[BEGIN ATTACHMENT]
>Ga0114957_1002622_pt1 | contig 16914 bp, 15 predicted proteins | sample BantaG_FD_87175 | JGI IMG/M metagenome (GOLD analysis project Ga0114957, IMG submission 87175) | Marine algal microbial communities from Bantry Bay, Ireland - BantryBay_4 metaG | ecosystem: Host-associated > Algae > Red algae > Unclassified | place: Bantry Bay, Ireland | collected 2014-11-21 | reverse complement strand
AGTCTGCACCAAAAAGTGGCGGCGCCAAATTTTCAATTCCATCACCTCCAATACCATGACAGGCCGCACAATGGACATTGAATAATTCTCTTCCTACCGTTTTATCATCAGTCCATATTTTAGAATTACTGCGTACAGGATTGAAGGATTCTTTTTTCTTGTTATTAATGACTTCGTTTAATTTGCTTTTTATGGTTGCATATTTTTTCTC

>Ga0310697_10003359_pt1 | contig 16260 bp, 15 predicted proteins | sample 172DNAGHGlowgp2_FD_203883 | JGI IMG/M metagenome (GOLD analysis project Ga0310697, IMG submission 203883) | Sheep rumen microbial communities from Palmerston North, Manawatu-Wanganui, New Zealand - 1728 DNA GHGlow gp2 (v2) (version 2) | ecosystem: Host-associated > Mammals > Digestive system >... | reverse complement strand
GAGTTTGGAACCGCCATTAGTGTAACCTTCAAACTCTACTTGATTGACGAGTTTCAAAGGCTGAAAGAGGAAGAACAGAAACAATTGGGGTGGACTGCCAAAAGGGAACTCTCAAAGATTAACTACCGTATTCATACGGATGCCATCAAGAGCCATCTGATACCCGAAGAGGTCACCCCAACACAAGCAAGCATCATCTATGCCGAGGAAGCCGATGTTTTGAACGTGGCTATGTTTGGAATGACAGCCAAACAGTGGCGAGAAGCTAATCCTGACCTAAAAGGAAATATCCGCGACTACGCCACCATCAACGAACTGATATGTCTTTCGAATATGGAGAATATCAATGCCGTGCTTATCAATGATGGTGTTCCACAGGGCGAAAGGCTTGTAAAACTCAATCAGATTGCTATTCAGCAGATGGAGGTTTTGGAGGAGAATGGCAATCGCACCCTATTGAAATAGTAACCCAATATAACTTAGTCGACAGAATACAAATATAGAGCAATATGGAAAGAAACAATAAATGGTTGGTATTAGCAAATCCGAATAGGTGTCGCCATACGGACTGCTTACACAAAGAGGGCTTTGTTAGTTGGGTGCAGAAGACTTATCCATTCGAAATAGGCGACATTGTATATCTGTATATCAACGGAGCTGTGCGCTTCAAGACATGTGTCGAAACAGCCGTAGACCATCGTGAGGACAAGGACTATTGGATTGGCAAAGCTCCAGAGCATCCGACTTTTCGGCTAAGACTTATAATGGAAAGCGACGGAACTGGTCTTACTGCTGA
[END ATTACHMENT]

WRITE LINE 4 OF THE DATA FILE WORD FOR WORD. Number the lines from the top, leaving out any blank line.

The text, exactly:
GAGTTTGGAACCGCCATTAGTGTAACCTTCAAACTCTACTTGATTGACGAGTTTCAAAGGCTGAAAGAGGAAGAACAGAAACAATTGGGGTGGACTGCCAAAAGGGAACTCTCAAAGATTAACTACCGTATTCATACGGATGCCATCAAGAGCCATCTGATACCCGAAGAGGTCACCCCAACACAAGCAAGCATCATCTATGCCGAGGAAGCCGATGTTTTGAACGTGGCTATGTTTGGAATGACAGCCAAACAGTGGCGAGAAGCTAATCCTGACCTAAAAGGAAATATCCGCGACTACGCCACCATCAACGAACTGATATGTCTTTCGAATATGGAGAATATCAATGCCGTGCTTATCAATGATGGTGTTCCACAGGGCGAAAGGCTTGTAAAACTCAATCAGATTGCTATTCAGCAGATGGAGGTTTTGGAGGAGAATGGCAATCGCACCCTATTGAAATAGTAACCCAATATAACTTAGTCGACAGAATACAAATATAGAGCAATATGGAAAGAAACAATAAATGGTTGGTATTAGCAAATCCGAATAGGTGTCGCCATACGGACTGCTTACACAAAGAGGGCTTTGTTAGTTGGGTGCAGAAGACTTATCCATTCGAAATAGGCGACATTGTATATCTGTATATCAACGGAGCTGTGCGCTTCAAGACATGTGTCGAAACAGCCGTAGACCATCGTGAGGACAAGGACTATTGGATTGGCAAAGCTCCAGAGCATCCGACTTTTCGGCTAAGACTTATAATGGAAAGCGACGGAACTGGTCTTACTGCTGA